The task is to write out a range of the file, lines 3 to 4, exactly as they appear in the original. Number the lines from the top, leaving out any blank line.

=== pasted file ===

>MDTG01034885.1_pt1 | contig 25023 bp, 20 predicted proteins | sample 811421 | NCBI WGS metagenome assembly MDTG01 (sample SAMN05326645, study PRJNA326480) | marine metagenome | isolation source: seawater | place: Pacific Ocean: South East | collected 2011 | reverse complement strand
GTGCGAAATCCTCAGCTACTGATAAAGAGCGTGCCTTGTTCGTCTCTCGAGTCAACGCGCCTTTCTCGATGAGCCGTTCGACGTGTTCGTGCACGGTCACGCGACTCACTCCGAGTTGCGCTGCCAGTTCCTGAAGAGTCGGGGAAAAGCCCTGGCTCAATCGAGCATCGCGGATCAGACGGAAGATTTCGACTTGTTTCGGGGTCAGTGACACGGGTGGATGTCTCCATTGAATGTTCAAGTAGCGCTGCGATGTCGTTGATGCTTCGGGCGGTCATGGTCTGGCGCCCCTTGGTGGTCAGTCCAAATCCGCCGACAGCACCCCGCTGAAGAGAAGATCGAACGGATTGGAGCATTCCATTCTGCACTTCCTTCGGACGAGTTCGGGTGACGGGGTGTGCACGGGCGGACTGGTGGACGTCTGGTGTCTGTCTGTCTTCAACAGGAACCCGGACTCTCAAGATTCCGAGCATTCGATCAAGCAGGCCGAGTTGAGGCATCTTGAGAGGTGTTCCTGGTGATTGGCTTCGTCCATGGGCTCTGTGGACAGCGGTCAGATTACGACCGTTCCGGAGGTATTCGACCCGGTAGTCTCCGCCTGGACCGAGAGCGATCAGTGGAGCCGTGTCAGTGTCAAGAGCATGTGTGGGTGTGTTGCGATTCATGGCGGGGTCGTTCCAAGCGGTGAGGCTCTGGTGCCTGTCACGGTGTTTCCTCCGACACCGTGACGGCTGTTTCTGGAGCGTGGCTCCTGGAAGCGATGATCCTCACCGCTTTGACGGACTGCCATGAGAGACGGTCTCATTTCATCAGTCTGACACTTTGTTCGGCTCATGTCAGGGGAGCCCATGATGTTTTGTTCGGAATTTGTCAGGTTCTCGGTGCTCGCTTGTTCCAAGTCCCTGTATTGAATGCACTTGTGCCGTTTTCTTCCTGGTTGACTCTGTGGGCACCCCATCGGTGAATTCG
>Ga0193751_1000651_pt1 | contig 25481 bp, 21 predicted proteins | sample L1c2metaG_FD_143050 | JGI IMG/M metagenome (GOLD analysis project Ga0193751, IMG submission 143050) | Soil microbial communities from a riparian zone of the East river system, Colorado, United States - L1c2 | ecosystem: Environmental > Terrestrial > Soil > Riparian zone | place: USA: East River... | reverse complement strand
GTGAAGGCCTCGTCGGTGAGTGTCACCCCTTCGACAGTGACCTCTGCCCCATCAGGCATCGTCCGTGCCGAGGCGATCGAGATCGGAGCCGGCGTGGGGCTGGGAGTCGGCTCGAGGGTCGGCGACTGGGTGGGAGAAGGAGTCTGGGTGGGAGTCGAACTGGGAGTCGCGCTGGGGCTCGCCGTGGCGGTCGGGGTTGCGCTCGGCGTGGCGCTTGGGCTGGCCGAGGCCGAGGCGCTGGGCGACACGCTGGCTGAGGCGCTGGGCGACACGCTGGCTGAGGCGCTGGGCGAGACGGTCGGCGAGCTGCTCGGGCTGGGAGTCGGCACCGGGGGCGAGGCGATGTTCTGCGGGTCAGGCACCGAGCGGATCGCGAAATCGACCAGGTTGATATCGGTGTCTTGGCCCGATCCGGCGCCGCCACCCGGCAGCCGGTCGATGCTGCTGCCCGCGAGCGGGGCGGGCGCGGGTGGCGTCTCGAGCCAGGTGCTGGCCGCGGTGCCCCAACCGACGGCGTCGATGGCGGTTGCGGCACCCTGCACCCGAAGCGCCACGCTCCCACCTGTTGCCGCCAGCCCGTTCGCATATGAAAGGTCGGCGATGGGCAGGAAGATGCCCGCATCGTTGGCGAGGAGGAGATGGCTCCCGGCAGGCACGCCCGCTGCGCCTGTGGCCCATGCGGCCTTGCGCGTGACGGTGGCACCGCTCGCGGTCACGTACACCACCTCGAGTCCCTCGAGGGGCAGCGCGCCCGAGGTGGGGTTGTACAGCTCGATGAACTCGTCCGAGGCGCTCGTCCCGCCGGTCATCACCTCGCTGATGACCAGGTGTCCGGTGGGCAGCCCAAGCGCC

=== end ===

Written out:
>Ga0193751_1000651_pt1 | contig 25481 bp, 21 predicted proteins | sample L1c2metaG_FD_143050 | JGI IMG/M metagenome (GOLD analysis project Ga0193751, IMG submission 143050) | Soil microbial communities from a riparian zone of the East river system, Colorado, United States - L1c2 | ecosystem: Environmental > Terrestrial > Soil > Riparian zone | place: USA: East River... | reverse complement strand
GTGAAGGCCTCGTCGGTGAGTGTCACCCCTTCGACAGTGACCTCTGCCCCATCAGGCATCGTCCGTGCCGAGGCGATCGAGATCGGAGCCGGCGTGGGGCTGGGAGTCGGCTCGAGGGTCGGCGACTGGGTGGGAGAAGGAGTCTGGGTGGGAGTCGAACTGGGAGTCGCGCTGGGGCTCGCCGTGGCGGTCGGGGTTGCGCTCGGCGTGGCGCTTGGGCTGGCCGAGGCCGAGGCGCTGGGCGACACGCTGGCTGAGGCGCTGGGCGACACGCTGGCTGAGGCGCTGGGCGAGACGGTCGGCGAGCTGCTCGGGCTGGGAGTCGGCACCGGGGGCGAGGCGATGTTCTGCGGGTCAGGCACCGAGCGGATCGCGAAATCGACCAGGTTGATATCGGTGTCTTGGCCCGATCCGGCGCCGCCACCCGGCAGCCGGTCGATGCTGCTGCCCGCGAGCGGGGCGGGCGCGGGTGGCGTCTCGAGCCAGGTGCTGGCCGCGGTGCCCCAACCGACGGCGTCGATGGCGGTTGCGGCACCCTGCACCCGAAGCGCCACGCTCCCACCTGTTGCCGCCAGCCCGTTCGCATATGAAAGGTCGGCGATGGGCAGGAAGATGCCCGCATCGTTGGCGAGGAGGAGATGGCTCCCGGCAGGCACGCCCGCTGCGCCTGTGGCCCATGCGGCCTTGCGCGTGACGGTGGCACCGCTCGCGGTCACGTACACCACCTCGAGTCCCTCGAGGGGCAGCGCGCCCGAGGTGGGGTTGTACAGCTCGATGAACTCGTCCGAGGCGCTCGTCCCGCCGGTCATCACCTCGCTGATGACCAGGTGTCCGGTGGGCAGCCCAAGCGCC